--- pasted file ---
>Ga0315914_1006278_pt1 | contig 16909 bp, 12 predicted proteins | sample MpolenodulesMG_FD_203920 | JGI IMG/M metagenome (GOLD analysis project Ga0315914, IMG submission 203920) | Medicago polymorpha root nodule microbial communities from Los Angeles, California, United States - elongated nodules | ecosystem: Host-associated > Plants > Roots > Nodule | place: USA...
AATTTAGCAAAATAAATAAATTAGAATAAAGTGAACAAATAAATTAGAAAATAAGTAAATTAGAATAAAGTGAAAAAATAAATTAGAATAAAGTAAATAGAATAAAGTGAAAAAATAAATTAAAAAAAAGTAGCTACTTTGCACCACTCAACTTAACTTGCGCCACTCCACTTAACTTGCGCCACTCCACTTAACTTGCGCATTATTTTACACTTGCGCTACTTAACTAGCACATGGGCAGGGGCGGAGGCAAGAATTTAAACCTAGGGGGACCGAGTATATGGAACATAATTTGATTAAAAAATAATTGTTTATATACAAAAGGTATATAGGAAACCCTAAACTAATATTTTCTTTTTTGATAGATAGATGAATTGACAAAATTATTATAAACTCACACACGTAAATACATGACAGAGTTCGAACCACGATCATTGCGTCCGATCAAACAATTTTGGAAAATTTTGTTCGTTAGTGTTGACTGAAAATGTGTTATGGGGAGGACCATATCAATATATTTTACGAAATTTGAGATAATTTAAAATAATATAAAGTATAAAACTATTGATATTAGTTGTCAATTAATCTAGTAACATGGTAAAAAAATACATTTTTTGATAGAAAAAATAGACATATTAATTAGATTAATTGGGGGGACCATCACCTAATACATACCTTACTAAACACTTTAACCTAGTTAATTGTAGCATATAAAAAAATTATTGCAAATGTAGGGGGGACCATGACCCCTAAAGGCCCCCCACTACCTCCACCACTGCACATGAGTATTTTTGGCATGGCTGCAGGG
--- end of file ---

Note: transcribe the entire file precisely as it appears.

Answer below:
>Ga0315914_1006278_pt1 | contig 16909 bp, 12 predicted proteins | sample MpolenodulesMG_FD_203920 | JGI IMG/M metagenome (GOLD analysis project Ga0315914, IMG submission 203920) | Medicago polymorpha root nodule microbial communities from Los Angeles, California, United States - elongated nodules | ecosystem: Host-associated > Plants > Roots > Nodule | place: USA...
AATTTAGCAAAATAAATAAATTAGAATAAAGTGAACAAATAAATTAGAAAATAAGTAAATTAGAATAAAGTGAAAAAATAAATTAGAATAAAGTAAATAGAATAAAGTGAAAAAATAAATTAAAAAAAAGTAGCTACTTTGCACCACTCAACTTAACTTGCGCCACTCCACTTAACTTGCGCCACTCCACTTAACTTGCGCATTATTTTACACTTGCGCTACTTAACTAGCACATGGGCAGGGGCGGAGGCAAGAATTTAAACCTAGGGGGACCGAGTATATGGAACATAATTTGATTAAAAAATAATTGTTTATATACAAAAGGTATATAGGAAACCCTAAACTAATATTTTCTTTTTTGATAGATAGATGAATTGACAAAATTATTATAAACTCACACACGTAAATACATGACAGAGTTCGAACCACGATCATTGCGTCCGATCAAACAATTTTGGAAAATTTTGTTCGTTAGTGTTGACTGAAAATGTGTTATGGGGAGGACCATATCAATATATTTTACGAAATTTGAGATAATTTAAAATAATATAAAGTATAAAACTATTGATATTAGTTGTCAATTAATCTAGTAACATGGTAAAAAAATACATTTTTTGATAGAAAAAATAGACATATTAATTAGATTAATTGGGGGGACCATCACCTAATACATACCTTACTAAACACTTTAACCTAGTTAATTGTAGCATATAAAAAAATTATTGCAAATGTAGGGGGGACCATGACCCCTAAAGGCCCCCCACTACCTCCACCACTGCACATGAGTATTTTTGGCATGGCTGCAGGG